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Alinea

Watermelon

Fodorite Reviews

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Alinea Review

Believe the hype and secure tickets—yes, tickets— well in advance. Chicago's most exciting restaurant demands an adventurous spirit and a serious commitment of time and money. If you have four hours and $265 to spare, the 18-course tasting menu that showcases Grant Achatz's stunning, cutting-edge food is a fantastic experience. The gastronomic roller coaster takes you on a journey through intriguing aromas, visuals, flavors, and textures. The menu changes frequently, but you might find green beans perched on a pillow that emits nutmeg-scented air, sweetbreads served with burnt bread and toasted hay, and Earl Grey paired with caramelized white chocolate. Though some dishes—they range in size from one to four bites—may look like science projects, there's nothing gimmicky about the procession of bold and elegant tastes. The hours fly by in the windowless bi-level dining room, aided by the effortless service and muted decor.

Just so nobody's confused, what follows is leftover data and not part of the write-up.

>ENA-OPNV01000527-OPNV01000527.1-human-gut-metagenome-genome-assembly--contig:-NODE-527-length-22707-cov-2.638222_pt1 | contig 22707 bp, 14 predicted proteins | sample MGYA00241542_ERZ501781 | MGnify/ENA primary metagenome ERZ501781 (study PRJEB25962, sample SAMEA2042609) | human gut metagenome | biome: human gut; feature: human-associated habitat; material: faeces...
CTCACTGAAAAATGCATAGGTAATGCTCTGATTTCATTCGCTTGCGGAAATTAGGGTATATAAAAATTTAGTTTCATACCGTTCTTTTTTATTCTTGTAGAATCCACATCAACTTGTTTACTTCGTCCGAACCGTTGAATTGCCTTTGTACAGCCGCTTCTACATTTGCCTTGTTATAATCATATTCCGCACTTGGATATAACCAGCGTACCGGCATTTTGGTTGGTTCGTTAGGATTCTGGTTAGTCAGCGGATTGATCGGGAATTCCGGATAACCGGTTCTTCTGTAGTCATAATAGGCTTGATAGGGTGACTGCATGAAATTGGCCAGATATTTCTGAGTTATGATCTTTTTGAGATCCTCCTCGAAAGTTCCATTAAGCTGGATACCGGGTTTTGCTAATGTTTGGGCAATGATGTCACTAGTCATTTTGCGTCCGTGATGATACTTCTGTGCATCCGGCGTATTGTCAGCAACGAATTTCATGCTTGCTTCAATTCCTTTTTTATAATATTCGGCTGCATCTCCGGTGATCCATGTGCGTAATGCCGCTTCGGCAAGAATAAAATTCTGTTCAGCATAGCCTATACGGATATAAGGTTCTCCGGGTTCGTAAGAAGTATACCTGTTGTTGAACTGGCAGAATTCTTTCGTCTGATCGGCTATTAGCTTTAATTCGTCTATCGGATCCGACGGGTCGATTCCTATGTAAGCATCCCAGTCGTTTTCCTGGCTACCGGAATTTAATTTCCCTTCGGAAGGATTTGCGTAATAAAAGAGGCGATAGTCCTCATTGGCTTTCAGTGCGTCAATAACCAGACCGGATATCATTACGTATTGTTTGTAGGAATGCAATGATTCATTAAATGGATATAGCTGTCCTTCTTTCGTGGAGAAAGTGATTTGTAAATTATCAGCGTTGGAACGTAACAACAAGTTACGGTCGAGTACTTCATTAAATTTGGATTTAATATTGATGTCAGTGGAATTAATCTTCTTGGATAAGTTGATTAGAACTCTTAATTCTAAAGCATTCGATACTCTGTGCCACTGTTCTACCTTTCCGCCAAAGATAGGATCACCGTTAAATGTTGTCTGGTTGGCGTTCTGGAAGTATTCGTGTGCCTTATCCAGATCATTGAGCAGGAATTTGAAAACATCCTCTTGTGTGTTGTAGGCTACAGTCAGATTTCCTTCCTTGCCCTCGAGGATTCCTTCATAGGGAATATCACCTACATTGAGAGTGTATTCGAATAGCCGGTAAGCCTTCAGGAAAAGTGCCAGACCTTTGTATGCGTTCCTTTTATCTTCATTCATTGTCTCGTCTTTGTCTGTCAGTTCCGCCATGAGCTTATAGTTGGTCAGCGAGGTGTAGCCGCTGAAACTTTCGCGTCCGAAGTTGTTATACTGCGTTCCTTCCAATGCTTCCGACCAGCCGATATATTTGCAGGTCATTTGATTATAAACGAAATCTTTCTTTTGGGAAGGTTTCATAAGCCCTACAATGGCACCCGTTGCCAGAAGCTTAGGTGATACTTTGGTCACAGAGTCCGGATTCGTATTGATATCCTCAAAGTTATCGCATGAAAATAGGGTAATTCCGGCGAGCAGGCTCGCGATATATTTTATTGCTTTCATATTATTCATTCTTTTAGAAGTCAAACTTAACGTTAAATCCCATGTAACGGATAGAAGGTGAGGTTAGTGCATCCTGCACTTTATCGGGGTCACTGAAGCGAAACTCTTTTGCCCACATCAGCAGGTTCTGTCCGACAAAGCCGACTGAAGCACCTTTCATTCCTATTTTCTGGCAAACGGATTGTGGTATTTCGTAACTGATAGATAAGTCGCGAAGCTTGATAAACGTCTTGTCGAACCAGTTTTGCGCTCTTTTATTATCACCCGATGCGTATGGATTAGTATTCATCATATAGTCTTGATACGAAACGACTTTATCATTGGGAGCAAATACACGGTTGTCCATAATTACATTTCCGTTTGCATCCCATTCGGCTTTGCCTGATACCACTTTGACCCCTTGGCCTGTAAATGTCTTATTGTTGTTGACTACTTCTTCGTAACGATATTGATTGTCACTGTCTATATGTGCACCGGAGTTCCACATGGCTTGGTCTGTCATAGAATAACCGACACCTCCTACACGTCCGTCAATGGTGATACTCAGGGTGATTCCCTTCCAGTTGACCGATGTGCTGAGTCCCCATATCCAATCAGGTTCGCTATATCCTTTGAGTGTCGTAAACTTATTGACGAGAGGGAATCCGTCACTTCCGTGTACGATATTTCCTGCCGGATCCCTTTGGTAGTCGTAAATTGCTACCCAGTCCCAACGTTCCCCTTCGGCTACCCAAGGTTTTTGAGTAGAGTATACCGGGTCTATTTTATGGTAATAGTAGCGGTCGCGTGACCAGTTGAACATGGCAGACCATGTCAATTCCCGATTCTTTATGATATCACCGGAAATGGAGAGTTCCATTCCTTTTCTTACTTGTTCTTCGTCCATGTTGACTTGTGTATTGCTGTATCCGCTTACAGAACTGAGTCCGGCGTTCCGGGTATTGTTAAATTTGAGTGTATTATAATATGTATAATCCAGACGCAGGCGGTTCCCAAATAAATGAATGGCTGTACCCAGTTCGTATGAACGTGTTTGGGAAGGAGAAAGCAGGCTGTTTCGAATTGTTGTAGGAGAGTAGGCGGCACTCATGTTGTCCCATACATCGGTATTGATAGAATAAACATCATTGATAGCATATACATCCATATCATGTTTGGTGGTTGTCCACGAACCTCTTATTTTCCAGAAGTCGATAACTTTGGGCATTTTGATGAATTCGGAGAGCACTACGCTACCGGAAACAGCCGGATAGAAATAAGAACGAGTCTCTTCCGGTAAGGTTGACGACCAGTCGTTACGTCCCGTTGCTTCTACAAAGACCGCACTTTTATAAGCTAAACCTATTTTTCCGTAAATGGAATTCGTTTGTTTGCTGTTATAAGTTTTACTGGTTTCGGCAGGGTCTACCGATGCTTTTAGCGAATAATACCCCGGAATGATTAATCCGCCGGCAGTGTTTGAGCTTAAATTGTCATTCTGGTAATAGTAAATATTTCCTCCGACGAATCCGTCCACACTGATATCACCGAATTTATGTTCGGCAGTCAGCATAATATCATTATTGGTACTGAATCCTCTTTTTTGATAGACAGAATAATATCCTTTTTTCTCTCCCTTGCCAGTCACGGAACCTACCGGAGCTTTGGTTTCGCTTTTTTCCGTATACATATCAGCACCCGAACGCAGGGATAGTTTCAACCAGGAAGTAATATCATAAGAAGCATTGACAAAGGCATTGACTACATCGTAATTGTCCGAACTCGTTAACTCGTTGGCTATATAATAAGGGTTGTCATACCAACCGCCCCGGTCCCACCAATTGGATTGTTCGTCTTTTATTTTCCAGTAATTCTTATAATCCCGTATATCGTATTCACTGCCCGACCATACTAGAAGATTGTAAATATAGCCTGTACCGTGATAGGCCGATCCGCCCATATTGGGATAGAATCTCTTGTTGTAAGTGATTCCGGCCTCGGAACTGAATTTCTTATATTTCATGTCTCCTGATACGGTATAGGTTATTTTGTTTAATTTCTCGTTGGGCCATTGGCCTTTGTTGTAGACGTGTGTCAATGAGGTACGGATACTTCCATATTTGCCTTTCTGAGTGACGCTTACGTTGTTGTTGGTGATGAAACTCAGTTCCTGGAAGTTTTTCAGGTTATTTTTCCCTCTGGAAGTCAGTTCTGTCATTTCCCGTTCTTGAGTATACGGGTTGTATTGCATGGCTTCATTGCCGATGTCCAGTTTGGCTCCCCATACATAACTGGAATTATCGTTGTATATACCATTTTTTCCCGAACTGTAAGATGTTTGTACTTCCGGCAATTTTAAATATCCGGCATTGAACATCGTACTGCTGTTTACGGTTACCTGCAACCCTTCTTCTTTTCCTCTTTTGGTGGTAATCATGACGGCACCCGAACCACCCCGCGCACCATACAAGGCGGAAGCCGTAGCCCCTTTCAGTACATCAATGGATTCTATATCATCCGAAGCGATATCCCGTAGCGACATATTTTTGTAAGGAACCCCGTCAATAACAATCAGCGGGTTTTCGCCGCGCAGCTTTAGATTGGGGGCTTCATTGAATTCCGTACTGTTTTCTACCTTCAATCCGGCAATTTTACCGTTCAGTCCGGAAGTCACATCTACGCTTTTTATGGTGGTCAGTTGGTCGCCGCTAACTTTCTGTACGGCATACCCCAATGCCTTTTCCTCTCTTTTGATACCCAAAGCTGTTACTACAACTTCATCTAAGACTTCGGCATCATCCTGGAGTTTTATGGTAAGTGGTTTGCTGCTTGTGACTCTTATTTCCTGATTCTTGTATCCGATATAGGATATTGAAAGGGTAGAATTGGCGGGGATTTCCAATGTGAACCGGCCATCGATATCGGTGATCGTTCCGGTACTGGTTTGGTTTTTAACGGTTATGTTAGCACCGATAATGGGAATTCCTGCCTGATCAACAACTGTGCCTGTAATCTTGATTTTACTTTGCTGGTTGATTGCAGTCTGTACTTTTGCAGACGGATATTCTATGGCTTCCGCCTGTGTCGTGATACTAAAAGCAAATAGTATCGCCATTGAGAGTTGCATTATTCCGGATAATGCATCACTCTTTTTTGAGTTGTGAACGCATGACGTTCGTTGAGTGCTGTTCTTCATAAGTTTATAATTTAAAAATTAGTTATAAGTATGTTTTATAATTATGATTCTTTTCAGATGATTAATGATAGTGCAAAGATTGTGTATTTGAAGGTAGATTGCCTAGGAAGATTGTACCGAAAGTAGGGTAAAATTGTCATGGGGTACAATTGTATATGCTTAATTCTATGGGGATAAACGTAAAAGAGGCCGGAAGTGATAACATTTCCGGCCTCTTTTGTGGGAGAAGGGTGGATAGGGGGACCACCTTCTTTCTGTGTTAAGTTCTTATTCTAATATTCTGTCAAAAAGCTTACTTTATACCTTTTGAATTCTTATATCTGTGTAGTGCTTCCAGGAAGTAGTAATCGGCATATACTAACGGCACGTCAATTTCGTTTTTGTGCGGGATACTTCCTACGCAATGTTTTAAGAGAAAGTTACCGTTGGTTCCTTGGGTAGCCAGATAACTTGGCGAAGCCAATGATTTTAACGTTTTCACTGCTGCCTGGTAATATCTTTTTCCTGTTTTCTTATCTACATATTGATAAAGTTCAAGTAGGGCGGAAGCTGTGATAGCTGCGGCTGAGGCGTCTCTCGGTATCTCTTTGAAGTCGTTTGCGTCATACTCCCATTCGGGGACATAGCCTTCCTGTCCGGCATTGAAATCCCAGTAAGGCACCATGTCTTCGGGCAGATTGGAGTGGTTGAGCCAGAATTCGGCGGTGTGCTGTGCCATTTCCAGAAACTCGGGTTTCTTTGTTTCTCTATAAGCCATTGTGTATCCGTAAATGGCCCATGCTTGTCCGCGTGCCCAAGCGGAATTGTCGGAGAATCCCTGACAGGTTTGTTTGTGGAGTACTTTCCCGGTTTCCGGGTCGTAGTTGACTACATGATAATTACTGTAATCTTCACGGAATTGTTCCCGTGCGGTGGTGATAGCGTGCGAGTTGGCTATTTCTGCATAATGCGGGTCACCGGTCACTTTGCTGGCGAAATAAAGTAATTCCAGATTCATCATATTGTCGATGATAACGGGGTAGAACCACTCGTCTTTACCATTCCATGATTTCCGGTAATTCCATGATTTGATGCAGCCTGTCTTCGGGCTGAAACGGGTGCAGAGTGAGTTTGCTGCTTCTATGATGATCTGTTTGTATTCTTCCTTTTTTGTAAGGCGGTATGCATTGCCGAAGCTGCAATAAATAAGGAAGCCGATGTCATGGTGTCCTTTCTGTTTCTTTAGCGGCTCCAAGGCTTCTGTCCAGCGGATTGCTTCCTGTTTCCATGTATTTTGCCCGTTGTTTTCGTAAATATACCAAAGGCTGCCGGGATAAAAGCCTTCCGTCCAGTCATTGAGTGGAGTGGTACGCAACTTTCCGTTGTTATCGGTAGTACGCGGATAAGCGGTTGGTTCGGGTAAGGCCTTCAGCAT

Restaurant Details

  • Jacket required
  • Reservations essential
  • Credit cards accepted.
  • Closed Mon. and Tues. No lunch.
Updated: 06-11-2013

Fodorite Reviews

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    Alinea Review